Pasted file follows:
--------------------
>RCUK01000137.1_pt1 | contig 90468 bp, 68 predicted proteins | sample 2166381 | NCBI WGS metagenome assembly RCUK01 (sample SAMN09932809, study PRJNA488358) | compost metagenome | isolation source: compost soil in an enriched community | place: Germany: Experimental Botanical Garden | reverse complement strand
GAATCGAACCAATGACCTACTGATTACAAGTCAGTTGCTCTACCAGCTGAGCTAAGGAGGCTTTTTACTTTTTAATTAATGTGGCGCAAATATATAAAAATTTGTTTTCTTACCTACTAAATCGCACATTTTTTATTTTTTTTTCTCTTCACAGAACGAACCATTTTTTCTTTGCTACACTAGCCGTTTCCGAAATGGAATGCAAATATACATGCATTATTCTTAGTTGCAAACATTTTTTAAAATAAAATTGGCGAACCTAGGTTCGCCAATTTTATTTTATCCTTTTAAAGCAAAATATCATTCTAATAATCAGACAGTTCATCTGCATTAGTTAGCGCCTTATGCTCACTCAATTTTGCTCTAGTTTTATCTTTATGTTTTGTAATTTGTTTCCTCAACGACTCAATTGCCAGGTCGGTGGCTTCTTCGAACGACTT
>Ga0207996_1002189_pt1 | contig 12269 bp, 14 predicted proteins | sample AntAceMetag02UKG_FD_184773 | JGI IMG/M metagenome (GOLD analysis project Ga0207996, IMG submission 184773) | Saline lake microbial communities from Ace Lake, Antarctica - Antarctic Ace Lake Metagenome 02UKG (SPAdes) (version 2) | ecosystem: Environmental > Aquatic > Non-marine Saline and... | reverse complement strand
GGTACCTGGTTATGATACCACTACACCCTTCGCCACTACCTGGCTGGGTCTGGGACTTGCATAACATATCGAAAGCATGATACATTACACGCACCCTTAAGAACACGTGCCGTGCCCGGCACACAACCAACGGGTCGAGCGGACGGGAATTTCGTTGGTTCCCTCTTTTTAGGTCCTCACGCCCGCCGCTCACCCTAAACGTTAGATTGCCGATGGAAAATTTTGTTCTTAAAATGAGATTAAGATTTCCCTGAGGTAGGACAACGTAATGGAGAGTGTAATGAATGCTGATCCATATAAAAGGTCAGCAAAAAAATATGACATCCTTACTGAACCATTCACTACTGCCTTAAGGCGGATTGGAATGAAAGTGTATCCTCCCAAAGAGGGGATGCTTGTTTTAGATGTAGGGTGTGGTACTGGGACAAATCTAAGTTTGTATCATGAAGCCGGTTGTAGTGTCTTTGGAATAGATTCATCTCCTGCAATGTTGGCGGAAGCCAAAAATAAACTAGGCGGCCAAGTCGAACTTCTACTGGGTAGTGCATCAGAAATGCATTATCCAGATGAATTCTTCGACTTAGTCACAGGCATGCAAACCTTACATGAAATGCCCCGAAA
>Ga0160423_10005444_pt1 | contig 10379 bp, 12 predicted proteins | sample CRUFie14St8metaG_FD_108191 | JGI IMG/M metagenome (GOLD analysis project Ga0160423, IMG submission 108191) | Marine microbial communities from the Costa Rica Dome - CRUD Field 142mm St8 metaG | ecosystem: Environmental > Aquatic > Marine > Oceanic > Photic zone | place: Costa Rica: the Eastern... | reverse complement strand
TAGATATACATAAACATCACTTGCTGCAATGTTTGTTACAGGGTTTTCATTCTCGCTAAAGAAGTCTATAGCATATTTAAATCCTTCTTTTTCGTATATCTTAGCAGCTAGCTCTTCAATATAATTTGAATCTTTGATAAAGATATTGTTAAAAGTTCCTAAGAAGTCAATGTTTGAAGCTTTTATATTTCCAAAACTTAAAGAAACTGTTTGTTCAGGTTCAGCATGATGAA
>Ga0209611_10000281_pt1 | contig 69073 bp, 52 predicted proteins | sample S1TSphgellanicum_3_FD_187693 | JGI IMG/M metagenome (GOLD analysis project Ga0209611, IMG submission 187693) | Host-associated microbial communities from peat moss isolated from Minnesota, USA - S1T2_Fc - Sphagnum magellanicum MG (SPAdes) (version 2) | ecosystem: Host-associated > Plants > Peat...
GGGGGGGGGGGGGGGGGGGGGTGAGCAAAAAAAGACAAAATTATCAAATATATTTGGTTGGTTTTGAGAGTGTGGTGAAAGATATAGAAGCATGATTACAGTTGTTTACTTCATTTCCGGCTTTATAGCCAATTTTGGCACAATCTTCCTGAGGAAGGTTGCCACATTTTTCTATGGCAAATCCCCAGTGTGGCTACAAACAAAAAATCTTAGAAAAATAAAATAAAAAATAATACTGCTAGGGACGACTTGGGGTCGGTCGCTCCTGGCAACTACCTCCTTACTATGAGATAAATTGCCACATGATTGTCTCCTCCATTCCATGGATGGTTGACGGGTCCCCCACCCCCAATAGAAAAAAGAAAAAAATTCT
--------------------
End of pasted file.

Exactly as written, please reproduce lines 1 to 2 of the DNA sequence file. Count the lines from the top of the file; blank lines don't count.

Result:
>RCUK01000137.1_pt1 | contig 90468 bp, 68 predicted proteins | sample 2166381 | NCBI WGS metagenome assembly RCUK01 (sample SAMN09932809, study PRJNA488358) | compost metagenome | isolation source: compost soil in an enriched community | place: Germany: Experimental Botanical Garden | reverse complement strand
GAATCGAACCAATGACCTACTGATTACAAGTCAGTTGCTCTACCAGCTGAGCTAAGGAGGCTTTTTACTTTTTAATTAATGTGGCGCAAATATATAAAAATTTGTTTTCTTACCTACTAAATCGCACATTTTTTATTTTTTTTTCTCTTCACAGAACGAACCATTTTTTCTTTGCTACACTAGCCGTTTCCGAAATGGAATGCAAATATACATGCATTATTCTTAGTTGCAAACATTTTTTAAAATAAAATTGGCGAACCTAGGTTCGCCAATTTTATTTTATCCTTTTAAAGCAAAATATCATTCTAATAATCAGACAGTTCATCTGCATTAGTTAGCGCCTTATGCTCACTCAATTTTGCTCTAGTTTTATCTTTATGTTTTGTAATTTGTTTCCTCAACGACTCAATTGCCAGGTCGGTGGCTTCTTCGAACGACTT